Confluent, a leading infrastructure software company commercializing Apache Kafka, filed for an IPO and with the most recent S-1/A, the company plans to raise $759M at the high end of the range at $33/share, which is likely to increase as we get closer to trading. Morgan Stanley is leading the IPO and Confluent plans to trade under the ticker “CFLT”. The Confluent CEO & co-founder, Jay Kreps, created Apache Kafka while working as an engineer at LinkedIn in 2011. I’ll refer to Confluent throughout this post but their products are centered around the massively popular open source project, Apache Kafka. As more software is used inside companies, the need for real-time (or streaming) data is ever more important. Confluent becomes the central nervous system that connects disparate data repositories, enabling companies to react in real-time. While modern databases are great for data at rest, Confluent is best for real-time data and their mission statement is to “set data in motion.” Confluent’s commercial offering can be deployed on premise, hosted in the cloud, and works across hybrid cloud infrastructure environments. The company discusses the need for its product here:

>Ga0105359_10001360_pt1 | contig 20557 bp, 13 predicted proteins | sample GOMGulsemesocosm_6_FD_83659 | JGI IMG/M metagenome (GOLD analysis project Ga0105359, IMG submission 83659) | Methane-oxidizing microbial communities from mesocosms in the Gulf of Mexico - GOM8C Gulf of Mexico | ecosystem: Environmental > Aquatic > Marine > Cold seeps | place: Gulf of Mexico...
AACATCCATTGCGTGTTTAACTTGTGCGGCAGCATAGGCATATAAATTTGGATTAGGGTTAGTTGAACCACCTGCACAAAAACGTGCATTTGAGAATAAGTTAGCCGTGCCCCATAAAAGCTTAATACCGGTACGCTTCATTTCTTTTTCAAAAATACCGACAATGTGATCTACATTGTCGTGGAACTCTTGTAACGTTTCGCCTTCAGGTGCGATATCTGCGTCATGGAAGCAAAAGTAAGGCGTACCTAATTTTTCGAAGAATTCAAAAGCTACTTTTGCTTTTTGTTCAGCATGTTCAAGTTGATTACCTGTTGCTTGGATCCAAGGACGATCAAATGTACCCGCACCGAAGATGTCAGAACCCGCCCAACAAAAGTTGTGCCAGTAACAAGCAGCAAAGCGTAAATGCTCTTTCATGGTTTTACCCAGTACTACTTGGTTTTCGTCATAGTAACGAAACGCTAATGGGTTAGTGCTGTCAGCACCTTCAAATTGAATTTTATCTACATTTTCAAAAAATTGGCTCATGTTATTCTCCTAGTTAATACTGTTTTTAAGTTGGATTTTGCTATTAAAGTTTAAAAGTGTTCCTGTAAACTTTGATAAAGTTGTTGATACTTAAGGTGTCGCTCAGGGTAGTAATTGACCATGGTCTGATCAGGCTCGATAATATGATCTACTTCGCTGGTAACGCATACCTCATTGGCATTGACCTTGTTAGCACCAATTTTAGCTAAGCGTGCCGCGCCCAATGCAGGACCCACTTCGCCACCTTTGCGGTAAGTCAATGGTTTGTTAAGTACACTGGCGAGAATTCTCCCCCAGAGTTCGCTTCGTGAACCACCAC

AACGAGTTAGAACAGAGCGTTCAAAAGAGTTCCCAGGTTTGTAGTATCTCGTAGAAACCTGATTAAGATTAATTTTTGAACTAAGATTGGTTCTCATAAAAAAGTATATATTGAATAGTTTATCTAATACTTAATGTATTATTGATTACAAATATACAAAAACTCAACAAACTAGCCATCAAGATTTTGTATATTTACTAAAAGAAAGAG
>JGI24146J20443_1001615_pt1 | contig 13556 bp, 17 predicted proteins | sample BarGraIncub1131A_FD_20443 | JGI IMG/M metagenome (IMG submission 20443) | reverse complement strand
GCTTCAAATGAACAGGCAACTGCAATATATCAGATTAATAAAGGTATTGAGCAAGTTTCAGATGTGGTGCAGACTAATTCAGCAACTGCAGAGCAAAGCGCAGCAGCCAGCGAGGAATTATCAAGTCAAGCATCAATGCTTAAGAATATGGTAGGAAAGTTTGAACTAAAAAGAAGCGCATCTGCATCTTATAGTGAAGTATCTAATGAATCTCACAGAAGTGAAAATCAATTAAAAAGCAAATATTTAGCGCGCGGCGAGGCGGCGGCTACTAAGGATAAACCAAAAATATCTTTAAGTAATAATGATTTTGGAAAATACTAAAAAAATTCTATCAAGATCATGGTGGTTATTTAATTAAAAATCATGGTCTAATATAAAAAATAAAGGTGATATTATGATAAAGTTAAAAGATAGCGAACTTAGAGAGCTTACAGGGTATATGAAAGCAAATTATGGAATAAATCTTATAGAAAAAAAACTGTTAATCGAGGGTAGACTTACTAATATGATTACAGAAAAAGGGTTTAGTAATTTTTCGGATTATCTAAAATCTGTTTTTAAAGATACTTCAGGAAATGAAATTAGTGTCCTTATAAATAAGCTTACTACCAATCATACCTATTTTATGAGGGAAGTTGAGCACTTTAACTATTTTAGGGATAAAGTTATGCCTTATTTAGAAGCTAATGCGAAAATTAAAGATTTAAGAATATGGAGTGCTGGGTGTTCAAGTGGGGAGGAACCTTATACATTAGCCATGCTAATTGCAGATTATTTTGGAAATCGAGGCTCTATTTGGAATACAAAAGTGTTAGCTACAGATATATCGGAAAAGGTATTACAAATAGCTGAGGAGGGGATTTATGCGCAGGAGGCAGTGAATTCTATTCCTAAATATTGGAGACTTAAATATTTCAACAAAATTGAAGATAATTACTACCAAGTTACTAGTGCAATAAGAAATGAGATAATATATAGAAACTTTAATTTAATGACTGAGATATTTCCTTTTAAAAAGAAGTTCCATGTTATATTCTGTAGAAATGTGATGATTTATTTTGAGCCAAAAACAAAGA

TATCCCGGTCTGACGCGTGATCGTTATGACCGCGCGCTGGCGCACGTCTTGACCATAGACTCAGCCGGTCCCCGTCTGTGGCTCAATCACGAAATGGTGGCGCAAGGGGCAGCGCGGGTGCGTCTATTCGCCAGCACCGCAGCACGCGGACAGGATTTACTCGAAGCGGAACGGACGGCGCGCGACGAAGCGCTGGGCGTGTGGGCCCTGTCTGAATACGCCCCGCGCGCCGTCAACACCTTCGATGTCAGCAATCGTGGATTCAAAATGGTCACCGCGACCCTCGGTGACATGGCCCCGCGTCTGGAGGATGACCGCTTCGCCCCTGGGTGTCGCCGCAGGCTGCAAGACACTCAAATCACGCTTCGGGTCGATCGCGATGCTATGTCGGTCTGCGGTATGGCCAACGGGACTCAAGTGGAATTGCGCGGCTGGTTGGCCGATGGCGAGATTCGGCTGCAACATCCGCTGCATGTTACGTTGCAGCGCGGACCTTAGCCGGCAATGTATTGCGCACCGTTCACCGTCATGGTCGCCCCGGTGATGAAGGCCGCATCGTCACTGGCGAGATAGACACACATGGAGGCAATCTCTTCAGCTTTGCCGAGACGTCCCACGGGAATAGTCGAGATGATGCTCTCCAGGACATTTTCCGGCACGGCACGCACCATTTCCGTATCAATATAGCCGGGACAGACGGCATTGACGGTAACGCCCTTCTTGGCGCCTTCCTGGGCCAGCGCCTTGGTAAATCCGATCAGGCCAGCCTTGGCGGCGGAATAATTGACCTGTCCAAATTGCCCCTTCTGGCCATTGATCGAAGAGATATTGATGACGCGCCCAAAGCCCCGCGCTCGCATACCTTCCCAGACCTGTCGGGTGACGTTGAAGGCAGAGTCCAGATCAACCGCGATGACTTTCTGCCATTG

“The operation of the business needs to happen in real-time and cut across infrastructure silos. Organizations can no longer have disconnected applications around the edges of their business with piles of data stored and siloed in separate databases. These sources of data need to integrate in real-time in order to be relevant, and applications need to be able to react continuously to everything happening in the business as it occurs. To accomplish this, businesses need data infrastructure that provides connectivity across the entire organization with real-time flow and processing of data, and the ability to build applications that react and respond to that data flow. As companies increasingly become software, they need a central nervous system that connects all of their disparate software systems, unifying their business and enabling them to react intelligently in real-time.”